18th century clothing, common dress, common people, interpretation, living history, Paul Sandby, Research, resources
Sometimes I think I’ll forgo the dressing up and going out in public, and just do the research; the world that exists in my mind is pretty satisfactory, and within it, Boston doesn’t have the GPS-killing skyscrapers of the financial district or the motor-powered vehicles that seem bent on killing pedestrians. Instead, it has horse-drawn vehicles, equally ready to run you down.
But: in thinking about the people on the margins, the people in the backgrounds of images, the people casually mentioned– “so hard to find a cook when you need one”–in letters, I’ve been looking at even more images. Here, a mountebank, illuminated by a torch, performs on a washtub outside a tavern (Good eating every Day) for a crowd of men, women, and children. Much texture here, and many people one could aspire to be.*
Let’s get the watchman out of the way.
Is that a snarl or he is just happy to see the mountebank he can bash over the head with his prodigious stick? He’s carrying the obligatory lantern, here apparently made of tin with horn, glass, or mica windows. It looks like he’s slung it over the stick, where it is caught by by the knob to keep it from sliding.
It’s a Great Coat, really: the button-embellished flap (pocket slit?), the deep sleeve cuffs, the taped buttonholes all serve to make this coat impressive and intimidating.
On his head, a rakishly angled black wool hat worn over…a cap? Help me out here, gents. It looks like a linen cap that covers the very crest of his ear. Is that possible? Or he is tonsured? If so, you’d think he’d want a cap for the cold…
Next up: the girl with a basket. She raises a lot of questions for me when I zoom in close. Yes, Virginia, she really is wearing a cast-off regimental under a short red cloak. I’ve never understood how women came to possess these coats, but look closely and you’ll see the blue cuffs and plackets on the sleeves, the pocket flap sticking up just below her basket, and the long skirt of the red coat. (That’s a dog, not a killer shrew, between her feet.)
Her hair is a mess, too; we can speculate on reasons for that, but let’s go with a long, busy day as a servant, and not freelance corner-based activities.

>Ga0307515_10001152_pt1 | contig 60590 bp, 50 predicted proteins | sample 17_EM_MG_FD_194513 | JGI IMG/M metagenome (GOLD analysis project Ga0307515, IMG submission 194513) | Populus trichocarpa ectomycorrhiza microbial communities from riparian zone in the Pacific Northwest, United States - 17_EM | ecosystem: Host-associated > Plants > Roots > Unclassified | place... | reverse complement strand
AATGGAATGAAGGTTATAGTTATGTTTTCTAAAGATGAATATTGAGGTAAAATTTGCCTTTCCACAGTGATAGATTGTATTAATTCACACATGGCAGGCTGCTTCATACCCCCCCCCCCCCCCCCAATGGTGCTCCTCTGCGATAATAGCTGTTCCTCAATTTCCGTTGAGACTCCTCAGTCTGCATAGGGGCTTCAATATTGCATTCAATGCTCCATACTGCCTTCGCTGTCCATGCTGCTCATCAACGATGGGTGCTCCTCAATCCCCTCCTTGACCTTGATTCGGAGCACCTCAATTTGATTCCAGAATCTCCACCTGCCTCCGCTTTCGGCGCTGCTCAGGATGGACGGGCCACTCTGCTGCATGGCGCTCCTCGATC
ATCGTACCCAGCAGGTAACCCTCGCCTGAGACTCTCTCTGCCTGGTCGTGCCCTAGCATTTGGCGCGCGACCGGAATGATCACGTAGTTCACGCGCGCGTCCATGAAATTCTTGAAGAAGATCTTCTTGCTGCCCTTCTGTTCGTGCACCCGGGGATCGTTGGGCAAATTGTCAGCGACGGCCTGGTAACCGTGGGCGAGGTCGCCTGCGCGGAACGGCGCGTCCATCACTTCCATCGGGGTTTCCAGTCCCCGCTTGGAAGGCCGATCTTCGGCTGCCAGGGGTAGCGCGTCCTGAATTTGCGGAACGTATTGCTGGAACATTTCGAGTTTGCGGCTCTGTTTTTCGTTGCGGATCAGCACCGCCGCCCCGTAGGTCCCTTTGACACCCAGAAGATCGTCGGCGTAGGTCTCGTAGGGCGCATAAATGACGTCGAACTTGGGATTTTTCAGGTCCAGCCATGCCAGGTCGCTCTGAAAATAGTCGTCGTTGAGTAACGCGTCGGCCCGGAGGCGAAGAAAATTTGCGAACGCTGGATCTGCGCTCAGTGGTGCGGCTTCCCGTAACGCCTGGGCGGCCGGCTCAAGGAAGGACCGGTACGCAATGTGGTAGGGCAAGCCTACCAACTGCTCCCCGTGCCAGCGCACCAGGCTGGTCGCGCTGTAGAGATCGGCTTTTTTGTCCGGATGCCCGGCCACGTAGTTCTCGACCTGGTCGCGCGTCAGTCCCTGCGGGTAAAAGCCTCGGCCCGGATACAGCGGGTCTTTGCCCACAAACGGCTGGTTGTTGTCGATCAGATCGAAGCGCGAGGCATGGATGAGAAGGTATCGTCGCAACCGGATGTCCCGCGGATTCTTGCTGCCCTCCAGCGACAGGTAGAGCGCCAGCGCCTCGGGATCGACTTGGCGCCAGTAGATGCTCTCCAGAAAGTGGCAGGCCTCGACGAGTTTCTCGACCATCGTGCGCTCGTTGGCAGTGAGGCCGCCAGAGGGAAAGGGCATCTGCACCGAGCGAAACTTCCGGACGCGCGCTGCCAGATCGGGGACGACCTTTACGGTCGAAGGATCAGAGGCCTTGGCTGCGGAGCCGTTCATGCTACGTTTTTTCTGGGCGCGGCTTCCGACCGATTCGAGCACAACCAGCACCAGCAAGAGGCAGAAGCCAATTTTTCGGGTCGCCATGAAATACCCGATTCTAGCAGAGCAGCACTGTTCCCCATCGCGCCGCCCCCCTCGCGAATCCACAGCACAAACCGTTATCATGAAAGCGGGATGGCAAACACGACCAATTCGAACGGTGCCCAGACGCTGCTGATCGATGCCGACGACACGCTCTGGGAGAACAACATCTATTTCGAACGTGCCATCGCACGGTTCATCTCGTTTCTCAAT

What’s in the basket? A bottle? A decanter? A funnel? Hard to tell. Is she someone’s serving girl, sent out to the liquor dealer? If she is, why that coat? Is the man in red next to her grasping her elbow? Possibly…(and doesn’t he have a nice red double-breasted coat?)…and if that’s a uniform he’s wearing, is that her connection to the coat she is wearing? So many questions.
In the center background, there’s a young woman escorting a male child; she may be an older sister, but I think it’s also likely she’s a nursemaid. In the background at the left, two ladies are seen from the back, clearly wearing neat caps and jaunty hats. They’re moving away from the mountebank and the crowd, probably on their way home, respectability leaving the dangerous streets.
It’s as much a mix of people as you might find outside the Pret a Manger on State Street today. Somewhere in that crowd, there is someone to be.
*In a nod to riots recent, let us note there are 5 or 6 women shown here, 14 men, 5 children, 2 dogs and 1 monkey. That’s a 40:60 ratio of women to men. Children are, in general, grossly underrepresented in living history. Let’s talk about that someday.
“Children are, in general, grossly underrepresented in living history. Let’s talk about that someday.”
Indeed we should.
When I was doing my 18th c American infanticide research, reproduction demographics was one thing I investigated. In 18c America, the average spacing of births was roughly 2 years. Think of the implications of that–it suggests that the average healthy woman of childbearing age got pregnant every 24 months, then was pregnant for the next nine months, breastfed for another 9-12 months…..and then did it all over again.
I would have to reconstruct my other sources, but I do remember looking at birthrate (births per population), completed fertility statistics, etc, and came to the realization that at any given moment, at least in mid 18c Philadelphia, 1 in 5 women of childbearing age was pregnant, and another 1 in 5 was nursing.
Forty per cent of the population was sub-adult, i.e. children. That’s 4 children for every 6 adults.
When are we ever likely to see that population profile correctly represented at a living history event?
I don’t think we’ll ever see an accurate population profile represented in living history. I’m delighted when we’re out with a Certain Very Young Lady and her father has the opportunity to talk about how common the sound of a baby crying would be in 1814, or 17-whatever.
Even if we have too few children, having children reminds us that they were part of history, too: what would their perspective have been? How did events shape them? It’s not just about adults. History is everybody’s story.
My remarks also alluded to aspects of women’s history which are inadequately represented today, specifically the impact of reproduction and the constraints it placed on women’s agency in a society without good reliable methods of birth control. Nor should I neglect to mention the high infant/child mortality rate; what effect did *that* have on the lives of mothers? And fathers too, FWIW. That’s one I cannot even begin to wrap my mind around, it being so alien to our current expectations that of course our children will live to grow up.
Try as we might to place ourselves into the experience and mindset of 18th c women, there are aspects of their reality which continue to elude us.
I am trying to bring my little one with us as much as possible. If you are ever in need, let me know, I’m happy to dress him up and have him represent.
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